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When its Tax Time, Protect Your Identity

Tax time comes around every year, and though you technically have until April 15th each year, you should file earlier. This can help you prevent identity theft.

How Filing Your Taxes Early Protects Your Identity

Tax time

There are two ways that fraudsters steal identities at tax time. First, they will use stolen personal information to file taxes, but plug in their mailing address to take your refund.

In a less common scam, thieves use stolen personal information to apply for a job, then fail to pay their annual income taxes. You get stuck with the bill, and you wind up having to prove to the IRS that you weren’t the one skipping out on your tax burden.

In both cases, you might not be able to get a refund or even file your taxes. Thieves may also use your stolen information to get a loan, a credit card, or cash.

How Tax Time Thieves Access Your Information

Stolen personal information, including Federal ID numbers, gets sold on the Internet every day. You may think a data breach doesn’t matter if hackers don’t get access to your passwords, but your identifying information can be just as valuable, and you can find yourself facing serious trouble with the IRS if you don’t take action to protect yourself.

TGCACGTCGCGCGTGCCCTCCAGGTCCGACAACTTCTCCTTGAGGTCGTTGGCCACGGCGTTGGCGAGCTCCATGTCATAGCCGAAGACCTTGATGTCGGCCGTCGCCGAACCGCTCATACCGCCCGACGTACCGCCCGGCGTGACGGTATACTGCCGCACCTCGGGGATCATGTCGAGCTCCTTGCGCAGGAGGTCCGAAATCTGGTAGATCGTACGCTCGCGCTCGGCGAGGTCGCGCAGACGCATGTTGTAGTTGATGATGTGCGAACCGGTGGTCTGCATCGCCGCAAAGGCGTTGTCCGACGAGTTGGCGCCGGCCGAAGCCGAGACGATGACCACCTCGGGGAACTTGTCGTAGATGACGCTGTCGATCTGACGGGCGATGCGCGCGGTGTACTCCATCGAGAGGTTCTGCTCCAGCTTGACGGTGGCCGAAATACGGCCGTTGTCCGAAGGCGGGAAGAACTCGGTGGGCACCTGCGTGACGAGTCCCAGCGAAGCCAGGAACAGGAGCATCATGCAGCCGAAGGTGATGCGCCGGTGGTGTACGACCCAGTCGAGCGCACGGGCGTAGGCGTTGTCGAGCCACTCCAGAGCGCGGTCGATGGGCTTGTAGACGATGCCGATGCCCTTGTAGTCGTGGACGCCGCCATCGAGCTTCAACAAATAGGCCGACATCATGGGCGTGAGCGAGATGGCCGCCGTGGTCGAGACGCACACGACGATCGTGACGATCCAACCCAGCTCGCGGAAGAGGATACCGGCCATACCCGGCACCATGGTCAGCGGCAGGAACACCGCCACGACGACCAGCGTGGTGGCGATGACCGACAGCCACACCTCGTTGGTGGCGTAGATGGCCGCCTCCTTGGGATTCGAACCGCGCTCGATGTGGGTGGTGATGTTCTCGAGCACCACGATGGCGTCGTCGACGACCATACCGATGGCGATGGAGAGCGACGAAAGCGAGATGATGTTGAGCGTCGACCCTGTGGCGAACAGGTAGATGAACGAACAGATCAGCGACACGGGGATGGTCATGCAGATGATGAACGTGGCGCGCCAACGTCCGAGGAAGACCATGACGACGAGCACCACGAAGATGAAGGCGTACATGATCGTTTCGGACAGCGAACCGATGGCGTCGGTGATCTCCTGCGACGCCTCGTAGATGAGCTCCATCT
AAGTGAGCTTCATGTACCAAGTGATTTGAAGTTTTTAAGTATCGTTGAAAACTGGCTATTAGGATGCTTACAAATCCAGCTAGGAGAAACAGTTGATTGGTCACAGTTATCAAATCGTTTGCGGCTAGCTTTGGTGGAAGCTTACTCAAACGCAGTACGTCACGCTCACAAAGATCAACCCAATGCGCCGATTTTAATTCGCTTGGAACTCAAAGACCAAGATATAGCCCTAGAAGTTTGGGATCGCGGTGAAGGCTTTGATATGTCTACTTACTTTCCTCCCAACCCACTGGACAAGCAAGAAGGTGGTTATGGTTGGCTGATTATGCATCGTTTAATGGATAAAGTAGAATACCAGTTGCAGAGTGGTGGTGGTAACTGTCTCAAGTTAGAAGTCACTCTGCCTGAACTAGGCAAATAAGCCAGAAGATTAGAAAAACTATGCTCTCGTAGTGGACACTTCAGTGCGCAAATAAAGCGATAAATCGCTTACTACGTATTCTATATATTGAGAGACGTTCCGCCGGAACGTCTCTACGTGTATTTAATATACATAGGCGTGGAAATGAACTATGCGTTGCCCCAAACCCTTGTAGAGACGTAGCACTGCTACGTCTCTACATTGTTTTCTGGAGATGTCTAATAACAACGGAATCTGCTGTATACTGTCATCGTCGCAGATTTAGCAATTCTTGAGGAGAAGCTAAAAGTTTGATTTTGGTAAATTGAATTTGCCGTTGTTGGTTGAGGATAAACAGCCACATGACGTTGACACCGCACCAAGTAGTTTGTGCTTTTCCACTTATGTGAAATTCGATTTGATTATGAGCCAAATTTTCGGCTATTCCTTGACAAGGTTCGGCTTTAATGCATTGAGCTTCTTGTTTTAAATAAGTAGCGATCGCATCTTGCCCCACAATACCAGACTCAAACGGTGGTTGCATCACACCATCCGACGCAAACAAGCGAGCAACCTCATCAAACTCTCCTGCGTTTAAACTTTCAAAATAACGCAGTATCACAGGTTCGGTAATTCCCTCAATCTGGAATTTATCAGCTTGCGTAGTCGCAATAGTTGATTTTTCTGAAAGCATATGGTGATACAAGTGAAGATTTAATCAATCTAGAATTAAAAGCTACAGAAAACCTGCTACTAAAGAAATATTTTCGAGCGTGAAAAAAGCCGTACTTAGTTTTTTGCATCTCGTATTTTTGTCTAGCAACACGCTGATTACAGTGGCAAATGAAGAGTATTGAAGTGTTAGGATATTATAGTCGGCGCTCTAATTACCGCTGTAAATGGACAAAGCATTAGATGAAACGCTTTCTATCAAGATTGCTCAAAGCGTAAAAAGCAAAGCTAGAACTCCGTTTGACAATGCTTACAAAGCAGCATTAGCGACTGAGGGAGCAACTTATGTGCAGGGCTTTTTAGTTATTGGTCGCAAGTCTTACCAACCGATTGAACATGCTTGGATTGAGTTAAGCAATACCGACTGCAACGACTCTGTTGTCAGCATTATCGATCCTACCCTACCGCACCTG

What Should You Do If Your Information Is Stolen?

If you are a victim of a tax refund or payroll scam, there are steps you need to take immediately:

  • Submit Letter 5071C to the IRS – This is a form that the IRS will send if your tax return looks suspicious.
  • Submit Form 14039 – This form alerts the IRS that you believe you are a potential victim of tax ID theft.
  • Ask for an Identity Protection PIN – The IRS will give you this number so that it can confirm your identity for your future tax returns.
  • Make a Report to the Federal Trade Commission – You also should file a report with the FTC by going to IdentityTheft.gov.
  • Contact the Tax Office in Your State – Your state’s tax office might have other recommendations based on your personal situation.

If you try to file your taxes electronically and get rejected, you should file a return by mail. Additionally, call the IRS Identity Protection Unit for assistance. An agent can help you start the process of taking care of the problem and ensuring your return is filed correctly.

Written by Robert Siciliano, CEO of Credit Parent, Head of Training & Security Awareness Expert at Protect Now, #1 Best Selling Amazon author, Media Personality & Architect of CSI Protection Certification.

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